The Government of Manitoba acknowledges the failure of the child welfare system to protect Phoenix Sinclair and will immediately act on the recommendations of the Hughes inquiry and continue strengthening protections for children in Manitoba, Family Services Minister Kerri Irvin-Ross said today.
“On behalf of the Government of Manitoba, I want to offer an apology for the child welfare system’s failure to protect Phoenix Sinclair. My sympathy goes out to all who cared for her. Today is about remembering a little girl and doing everything we can to learn from her death,” Minister Irvin-Ross said. “We thank commissioner Ted Hughes for his dedication, his hard work and the invaluable insights that will help us better protect our most vulnerable children.”
Hughes heard from 126 witnesses during 91 days of testimony that delved into the circumstances surrounding the tragic death of Phoenix Sinclair. He has made 62 recommendations for improving the child welfare system and addressing underlying issues of poverty that can lead to child abuse, neglect or deaths.
“The responsibility to keep children safe cannot be borne by any single arm of government, or even by a single government,” Hughes stated in his report. “It’s a responsibility that belongs to the entire community.”
The minister said the province has already taken action on 20 recommendations and action on another 11 is underway. Further actions include:
appointing an implementation team for the remaining 31 recommendations headed by Barbara Bruce to report back to the minister by Sept. 30;
drafting legislation to establish critical incident reporting similar to what is in place in the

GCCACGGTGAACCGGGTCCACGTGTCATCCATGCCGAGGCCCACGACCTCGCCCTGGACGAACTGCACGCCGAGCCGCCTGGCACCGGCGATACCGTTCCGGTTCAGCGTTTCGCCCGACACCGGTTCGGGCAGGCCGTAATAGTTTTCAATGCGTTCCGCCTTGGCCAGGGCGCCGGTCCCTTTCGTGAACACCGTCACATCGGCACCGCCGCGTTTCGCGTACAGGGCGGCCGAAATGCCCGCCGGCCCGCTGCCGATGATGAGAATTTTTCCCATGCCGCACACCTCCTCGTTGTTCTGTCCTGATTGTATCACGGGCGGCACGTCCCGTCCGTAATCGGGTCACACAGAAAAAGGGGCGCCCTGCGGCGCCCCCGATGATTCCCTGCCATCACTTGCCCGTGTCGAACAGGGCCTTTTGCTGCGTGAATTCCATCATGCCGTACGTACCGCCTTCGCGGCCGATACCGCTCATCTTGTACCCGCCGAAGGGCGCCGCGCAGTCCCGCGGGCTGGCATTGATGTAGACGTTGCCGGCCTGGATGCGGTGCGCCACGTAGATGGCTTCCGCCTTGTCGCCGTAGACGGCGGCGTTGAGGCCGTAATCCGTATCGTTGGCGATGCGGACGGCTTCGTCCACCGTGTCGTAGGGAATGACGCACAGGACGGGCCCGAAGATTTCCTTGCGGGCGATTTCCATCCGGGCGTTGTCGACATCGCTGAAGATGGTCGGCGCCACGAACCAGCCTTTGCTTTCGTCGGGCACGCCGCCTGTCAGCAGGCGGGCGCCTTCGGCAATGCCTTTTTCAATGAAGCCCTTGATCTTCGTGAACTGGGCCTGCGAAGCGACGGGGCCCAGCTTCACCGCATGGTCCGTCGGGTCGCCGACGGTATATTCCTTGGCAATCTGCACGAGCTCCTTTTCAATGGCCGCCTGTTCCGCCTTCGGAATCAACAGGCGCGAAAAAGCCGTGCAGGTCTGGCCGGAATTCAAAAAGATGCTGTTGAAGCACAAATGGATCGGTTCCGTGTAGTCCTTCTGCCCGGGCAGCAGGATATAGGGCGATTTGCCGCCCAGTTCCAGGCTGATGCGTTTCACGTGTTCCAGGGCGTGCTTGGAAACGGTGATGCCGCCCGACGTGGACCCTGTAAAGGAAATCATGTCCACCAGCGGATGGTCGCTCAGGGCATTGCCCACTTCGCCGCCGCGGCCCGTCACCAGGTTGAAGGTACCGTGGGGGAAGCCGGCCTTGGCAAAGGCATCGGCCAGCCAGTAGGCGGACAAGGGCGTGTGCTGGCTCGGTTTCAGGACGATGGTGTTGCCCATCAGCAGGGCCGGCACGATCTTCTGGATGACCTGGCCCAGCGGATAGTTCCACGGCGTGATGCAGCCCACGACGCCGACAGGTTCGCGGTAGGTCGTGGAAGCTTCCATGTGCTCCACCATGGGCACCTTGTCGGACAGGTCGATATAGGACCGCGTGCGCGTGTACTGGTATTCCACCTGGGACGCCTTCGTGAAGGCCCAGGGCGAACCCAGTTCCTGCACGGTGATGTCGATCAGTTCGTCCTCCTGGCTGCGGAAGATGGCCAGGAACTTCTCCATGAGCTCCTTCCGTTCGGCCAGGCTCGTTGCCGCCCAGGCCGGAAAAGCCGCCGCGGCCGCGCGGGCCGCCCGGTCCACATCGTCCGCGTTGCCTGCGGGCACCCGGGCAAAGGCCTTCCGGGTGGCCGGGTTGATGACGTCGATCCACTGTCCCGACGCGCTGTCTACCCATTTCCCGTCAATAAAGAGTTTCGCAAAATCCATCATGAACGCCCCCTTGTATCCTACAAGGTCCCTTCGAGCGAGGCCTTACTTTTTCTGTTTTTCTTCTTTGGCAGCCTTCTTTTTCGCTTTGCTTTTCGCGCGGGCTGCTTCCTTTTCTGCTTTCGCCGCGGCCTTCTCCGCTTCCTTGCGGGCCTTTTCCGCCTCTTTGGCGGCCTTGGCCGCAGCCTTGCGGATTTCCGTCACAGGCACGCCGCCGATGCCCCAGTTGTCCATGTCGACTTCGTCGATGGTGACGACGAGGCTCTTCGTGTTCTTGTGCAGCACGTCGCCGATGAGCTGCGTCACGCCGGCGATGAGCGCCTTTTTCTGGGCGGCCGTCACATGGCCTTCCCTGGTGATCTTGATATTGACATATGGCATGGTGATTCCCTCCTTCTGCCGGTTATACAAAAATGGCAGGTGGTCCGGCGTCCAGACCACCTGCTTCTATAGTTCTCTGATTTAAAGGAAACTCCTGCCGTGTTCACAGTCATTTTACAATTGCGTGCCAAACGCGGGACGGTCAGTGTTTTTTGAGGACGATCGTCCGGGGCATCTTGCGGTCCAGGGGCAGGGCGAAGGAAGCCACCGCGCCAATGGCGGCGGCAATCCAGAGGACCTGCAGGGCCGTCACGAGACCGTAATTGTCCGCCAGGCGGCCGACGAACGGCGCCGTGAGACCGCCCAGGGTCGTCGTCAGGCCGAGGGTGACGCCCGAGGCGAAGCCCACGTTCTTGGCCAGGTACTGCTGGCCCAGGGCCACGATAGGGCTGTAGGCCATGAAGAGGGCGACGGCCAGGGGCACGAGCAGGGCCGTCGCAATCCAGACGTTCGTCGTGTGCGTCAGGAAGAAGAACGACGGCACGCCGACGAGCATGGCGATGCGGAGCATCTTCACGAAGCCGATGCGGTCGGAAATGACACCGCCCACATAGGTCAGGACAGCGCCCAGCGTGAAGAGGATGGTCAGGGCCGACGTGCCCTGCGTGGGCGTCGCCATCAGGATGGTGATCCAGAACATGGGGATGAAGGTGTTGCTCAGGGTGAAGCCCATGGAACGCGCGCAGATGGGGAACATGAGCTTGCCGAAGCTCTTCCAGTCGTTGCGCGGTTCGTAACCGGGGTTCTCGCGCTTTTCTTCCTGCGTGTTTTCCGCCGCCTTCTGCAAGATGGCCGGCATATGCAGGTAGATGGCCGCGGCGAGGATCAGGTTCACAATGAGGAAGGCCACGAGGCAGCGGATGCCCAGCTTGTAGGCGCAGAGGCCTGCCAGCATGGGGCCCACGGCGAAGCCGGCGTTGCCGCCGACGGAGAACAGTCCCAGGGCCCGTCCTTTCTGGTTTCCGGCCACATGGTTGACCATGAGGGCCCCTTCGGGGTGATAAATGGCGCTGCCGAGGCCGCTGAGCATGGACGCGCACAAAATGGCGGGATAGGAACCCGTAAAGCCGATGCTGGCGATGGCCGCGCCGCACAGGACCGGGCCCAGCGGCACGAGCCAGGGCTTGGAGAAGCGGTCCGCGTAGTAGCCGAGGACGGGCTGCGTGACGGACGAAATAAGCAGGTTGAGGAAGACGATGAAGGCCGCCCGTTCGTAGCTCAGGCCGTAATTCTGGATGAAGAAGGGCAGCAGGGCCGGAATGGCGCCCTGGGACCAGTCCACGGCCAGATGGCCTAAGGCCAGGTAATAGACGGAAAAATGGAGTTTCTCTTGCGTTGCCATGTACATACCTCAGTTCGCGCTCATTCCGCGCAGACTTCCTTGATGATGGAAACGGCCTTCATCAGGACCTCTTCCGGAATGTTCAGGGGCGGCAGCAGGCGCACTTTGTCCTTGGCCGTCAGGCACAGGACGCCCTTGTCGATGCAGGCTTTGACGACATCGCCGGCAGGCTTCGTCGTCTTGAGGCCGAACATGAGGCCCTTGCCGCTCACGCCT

implementing a new information management system to be sure that vulnerable children do not fall through the cracks; and
requiring the Social Work Profession Act transition team to complete its work and submit it to the minister by May 31 with the goal of establishing as soon as possible the Manitoba College of Social Workers with professional standards and governance similar to other colleges.
Minister Irvin-Ross said improvements to the child welfare system will be built on earlier initiatives, particularly the Changes for Children child protection plan, that implemented recommendations stemming from six reviews of the Manitoba child and family services system after Phoenix’s death. Changes for Children increased funding for child welfare, improved foster care and child safety, and strengthened accountability of agencies that care for children. This expanded on the work done to improve the child welfare system initiated under the Aboriginal Justice Inquiry – Child Welfare Initiative.
The minister also noted the government has made it a priority to put in place long-term solutions that tackle the root causes of poverty, which can create stresses for families and bring them into contact with the child welfare system. A key plank of the ALL Aboard Poverty Reduction strategy responds to concerns raised by Hughes by focusing on safe, affordable housing in supportive communities; education, jobs and income support; strong, healthy families; and accessible, co-ordinated services, Minister Irvin-Ross said.
The new Block by Block community safety initiative was put in place to help prevent individuals and families from falling into crisis, the minister said. Provincial departments, the Winnipeg Police Service, child and family services, and community agencies are working together to break down any existing barriers, to develop an immediate action plan and offer urgent services, she added.
“It will require significant investments, a collaborative effort, as well as the support of all Manitobans to continue improving the child welfare system,” Minister Irvin-Ross said. “We are committed to working with families, First Nations and Métis communities, and other levels of government to protect all children in care. The recommendations of the Hughes inquiry will help guide us toward that goal.”
The cost of the inquiry was $14 million and the implementation team will cost $350,000.